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How is "unwilling" defined in a power of attorney document?

A:  The answer to your question about the apparently unwilling power of attorney may not be as simple as knowing the definition of ''unwilling''. It is a commonly found legal term in documents in which an elder appoints another person, often an adult child, to do something: handle money or make healthcare decisions. The law allows the appointed person to decline the job of acting on the elder''s behalf. Unwilling usually means ''I don''t want the job''. After all, one can''t be forced into being an agent on a power of attorney. It''s a large responsibility. However, being ''stubborn'' is not the same thing the

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Can I transfer my POA to someone else?

A:  No, the person assigned the power of attorney (who is called ''the attorney in fact'') cannot legally assign the POA to another person. If the person who authorized the POA (called ''the principal'') named an alternate attorney in fact in the original POA document, the current attorney in fact can resign, and the alternate can take over. But if the principal didn''t name an alternate, and the principal is now incapable of doing so, the current attorney in fact must act under the POA, or no one can. So if the current attorney in fact resigns,...

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Can you Contest a power of attorney Appointment?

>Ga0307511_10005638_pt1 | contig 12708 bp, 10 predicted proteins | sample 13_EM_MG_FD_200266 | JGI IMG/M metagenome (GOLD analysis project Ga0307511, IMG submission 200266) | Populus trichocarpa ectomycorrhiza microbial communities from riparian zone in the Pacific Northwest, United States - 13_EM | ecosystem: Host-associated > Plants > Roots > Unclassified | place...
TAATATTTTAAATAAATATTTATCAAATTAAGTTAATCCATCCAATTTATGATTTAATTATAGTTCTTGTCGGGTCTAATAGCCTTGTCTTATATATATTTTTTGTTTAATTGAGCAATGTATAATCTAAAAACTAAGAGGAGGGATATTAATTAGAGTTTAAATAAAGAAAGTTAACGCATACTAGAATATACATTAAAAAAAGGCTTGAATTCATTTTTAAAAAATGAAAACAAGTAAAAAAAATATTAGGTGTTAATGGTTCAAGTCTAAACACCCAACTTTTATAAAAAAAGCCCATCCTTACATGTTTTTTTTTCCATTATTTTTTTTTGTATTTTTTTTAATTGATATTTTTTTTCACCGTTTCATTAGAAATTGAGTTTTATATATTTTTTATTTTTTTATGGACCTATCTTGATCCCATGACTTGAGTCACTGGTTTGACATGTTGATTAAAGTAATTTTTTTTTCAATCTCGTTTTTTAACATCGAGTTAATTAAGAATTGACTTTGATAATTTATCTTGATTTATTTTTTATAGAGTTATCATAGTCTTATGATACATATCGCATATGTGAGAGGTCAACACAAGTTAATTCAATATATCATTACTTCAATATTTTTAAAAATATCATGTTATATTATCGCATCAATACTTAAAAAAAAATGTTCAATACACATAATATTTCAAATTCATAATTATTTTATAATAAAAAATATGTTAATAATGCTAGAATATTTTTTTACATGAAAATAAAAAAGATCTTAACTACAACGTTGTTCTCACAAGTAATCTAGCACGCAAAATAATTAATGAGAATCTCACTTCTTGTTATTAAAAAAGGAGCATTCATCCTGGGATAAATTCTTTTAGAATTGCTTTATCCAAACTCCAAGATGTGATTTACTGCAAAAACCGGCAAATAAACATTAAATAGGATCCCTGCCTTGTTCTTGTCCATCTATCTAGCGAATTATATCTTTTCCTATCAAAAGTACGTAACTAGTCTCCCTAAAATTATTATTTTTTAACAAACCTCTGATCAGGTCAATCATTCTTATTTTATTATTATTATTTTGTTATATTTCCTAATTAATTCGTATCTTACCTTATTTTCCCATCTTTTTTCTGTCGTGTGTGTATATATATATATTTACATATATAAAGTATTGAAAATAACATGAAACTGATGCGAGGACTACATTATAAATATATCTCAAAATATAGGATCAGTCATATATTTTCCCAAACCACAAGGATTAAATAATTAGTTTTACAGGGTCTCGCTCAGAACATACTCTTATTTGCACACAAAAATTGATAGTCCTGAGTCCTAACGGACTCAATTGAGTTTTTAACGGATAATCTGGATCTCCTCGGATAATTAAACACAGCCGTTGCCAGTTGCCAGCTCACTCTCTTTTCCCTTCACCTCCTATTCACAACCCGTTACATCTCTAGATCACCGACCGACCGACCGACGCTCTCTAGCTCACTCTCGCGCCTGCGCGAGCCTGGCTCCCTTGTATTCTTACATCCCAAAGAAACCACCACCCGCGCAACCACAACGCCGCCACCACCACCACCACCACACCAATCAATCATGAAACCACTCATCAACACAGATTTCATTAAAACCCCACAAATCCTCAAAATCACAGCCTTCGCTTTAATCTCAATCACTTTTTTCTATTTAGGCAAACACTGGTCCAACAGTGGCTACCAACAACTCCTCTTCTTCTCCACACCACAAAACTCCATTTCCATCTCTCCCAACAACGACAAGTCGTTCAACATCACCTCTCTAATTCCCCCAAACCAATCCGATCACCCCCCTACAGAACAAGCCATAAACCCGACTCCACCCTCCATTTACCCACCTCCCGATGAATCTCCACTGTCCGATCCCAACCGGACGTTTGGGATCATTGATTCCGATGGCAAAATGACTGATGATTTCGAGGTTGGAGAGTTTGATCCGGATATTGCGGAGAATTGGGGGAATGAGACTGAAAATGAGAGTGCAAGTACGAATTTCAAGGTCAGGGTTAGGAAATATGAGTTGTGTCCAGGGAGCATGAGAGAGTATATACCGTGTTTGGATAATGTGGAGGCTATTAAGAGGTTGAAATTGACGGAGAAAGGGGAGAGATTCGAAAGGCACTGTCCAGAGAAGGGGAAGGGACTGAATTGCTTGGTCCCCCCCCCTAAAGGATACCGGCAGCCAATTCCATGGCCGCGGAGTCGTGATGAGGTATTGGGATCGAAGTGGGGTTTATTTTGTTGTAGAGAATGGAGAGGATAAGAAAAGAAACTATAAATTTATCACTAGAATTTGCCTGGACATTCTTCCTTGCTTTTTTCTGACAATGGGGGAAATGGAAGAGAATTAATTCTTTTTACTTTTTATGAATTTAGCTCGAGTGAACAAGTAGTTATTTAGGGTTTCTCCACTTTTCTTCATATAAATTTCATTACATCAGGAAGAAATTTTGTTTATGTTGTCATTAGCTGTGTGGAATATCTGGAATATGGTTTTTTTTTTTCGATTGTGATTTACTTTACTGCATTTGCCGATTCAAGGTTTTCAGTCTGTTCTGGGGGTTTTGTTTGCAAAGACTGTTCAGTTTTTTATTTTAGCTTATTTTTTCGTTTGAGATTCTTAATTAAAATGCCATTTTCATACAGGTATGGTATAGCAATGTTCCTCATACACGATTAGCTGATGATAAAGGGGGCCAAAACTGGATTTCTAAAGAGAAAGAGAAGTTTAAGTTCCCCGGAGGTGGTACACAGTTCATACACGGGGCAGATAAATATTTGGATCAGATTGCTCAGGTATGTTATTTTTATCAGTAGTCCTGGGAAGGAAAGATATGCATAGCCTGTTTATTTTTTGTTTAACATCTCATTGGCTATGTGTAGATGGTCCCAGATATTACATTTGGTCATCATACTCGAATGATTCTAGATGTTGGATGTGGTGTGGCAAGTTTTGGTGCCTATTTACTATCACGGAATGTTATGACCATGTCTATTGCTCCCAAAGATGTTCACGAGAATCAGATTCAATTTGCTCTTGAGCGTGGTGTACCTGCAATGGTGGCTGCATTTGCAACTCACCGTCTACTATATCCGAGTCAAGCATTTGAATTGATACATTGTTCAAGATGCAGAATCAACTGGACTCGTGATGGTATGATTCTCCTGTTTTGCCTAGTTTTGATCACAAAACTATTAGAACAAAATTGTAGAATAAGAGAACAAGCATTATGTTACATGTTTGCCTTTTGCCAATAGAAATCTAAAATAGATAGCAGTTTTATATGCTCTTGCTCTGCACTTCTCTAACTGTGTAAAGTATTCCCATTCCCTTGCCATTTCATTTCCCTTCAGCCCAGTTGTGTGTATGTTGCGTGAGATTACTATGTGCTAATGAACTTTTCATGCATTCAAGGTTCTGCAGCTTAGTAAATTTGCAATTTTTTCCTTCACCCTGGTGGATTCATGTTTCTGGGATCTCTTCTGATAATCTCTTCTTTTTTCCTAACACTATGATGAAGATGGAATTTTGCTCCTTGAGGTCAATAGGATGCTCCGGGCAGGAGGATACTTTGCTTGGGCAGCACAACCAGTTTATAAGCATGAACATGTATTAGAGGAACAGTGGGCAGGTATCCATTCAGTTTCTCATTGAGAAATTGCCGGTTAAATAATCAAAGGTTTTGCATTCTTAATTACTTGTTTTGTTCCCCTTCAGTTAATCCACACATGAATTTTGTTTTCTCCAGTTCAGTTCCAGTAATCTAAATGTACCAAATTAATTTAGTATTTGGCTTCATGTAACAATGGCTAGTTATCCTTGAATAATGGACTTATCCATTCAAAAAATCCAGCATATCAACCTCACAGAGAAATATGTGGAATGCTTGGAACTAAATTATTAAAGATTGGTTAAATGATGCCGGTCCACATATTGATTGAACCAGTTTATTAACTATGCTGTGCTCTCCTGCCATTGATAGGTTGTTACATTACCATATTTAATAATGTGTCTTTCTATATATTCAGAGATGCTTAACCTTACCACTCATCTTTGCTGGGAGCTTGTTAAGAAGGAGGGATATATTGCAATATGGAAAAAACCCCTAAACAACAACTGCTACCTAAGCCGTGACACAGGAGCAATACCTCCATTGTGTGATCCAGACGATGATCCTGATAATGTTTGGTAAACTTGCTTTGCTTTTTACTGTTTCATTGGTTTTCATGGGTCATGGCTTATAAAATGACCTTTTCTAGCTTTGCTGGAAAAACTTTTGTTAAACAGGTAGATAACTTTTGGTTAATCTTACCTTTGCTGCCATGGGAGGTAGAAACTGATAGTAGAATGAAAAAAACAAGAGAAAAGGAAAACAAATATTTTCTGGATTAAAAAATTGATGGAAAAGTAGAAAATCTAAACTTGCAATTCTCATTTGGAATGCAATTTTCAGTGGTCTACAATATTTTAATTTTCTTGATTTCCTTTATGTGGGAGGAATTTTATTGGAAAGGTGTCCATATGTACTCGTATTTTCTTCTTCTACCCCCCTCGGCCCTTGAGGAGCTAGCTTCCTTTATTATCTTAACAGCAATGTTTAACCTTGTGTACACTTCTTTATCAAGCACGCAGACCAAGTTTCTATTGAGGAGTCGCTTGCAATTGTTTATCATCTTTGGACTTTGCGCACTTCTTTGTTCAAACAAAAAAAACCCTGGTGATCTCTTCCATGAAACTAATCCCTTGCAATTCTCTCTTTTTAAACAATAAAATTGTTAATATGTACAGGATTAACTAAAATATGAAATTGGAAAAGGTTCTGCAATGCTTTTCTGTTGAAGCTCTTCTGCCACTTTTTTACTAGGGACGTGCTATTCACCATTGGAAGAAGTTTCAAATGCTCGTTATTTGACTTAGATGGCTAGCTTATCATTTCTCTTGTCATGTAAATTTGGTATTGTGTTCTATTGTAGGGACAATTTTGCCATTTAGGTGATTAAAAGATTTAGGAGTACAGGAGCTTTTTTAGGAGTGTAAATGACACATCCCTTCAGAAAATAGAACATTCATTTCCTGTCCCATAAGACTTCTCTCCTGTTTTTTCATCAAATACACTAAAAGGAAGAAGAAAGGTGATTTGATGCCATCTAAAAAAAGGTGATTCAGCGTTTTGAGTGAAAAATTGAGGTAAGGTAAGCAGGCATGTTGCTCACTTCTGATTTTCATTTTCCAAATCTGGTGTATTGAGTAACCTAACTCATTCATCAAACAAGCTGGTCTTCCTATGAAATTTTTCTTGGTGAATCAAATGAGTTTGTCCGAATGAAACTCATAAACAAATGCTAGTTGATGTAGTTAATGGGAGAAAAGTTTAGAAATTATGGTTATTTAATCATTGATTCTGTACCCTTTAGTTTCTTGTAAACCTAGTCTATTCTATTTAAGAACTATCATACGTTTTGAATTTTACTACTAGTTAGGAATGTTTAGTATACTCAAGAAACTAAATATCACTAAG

A:  It would be rare for someone to do this or have grounds to do it since the POA is between the person making the POA and the person appointed....

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Am I allowed to file a pro se Petition for Accounting

A:  harperlee: Laymans guess: Odds are you can file your petitions pro se (unless there is some state law about out of state residents doing so must have local representation ) but the major problem is can you get it right? And you seem confused already. The POA is not supposed to take money to line own pockets and the POA evaporates at instant of Moms passing and to access Moms accounts via POA after that  is also a form of abuse. In theory the executor of Mom's estate can compel an accounting from the POA. I'm not sure if trustee of Moms trust has similar powers to compel an accounting from the POA but it seems reasonable that such exists or could be ordered. Trust accounting /trustee and estate accounting/executor are two...

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Standard Compensation for Conservator? (Minnesota)

A:  Minnesota statutes allow for a conservator fee but don't specify amounts. The statutes leave it up to the courts to award a reasonable fee based on a variety of factors: https://www.revisor.le... However, since a POA is NOT a conservator, I suggest you not muddy the waters by referring to conservator fees. personally, I wouldn't even discuss this with the POA unless he brings it up. If he's been doing this as a friend, he might be insulted. Or he might have his eyes opened to the possibility of holding the family up for a lot of money. There's an old saying: Love goes out the door when money comes in the windoe. If the family wants to show its appreciation, buy him a nice flat panel TV if he doesn't already have one and spring it on him as a...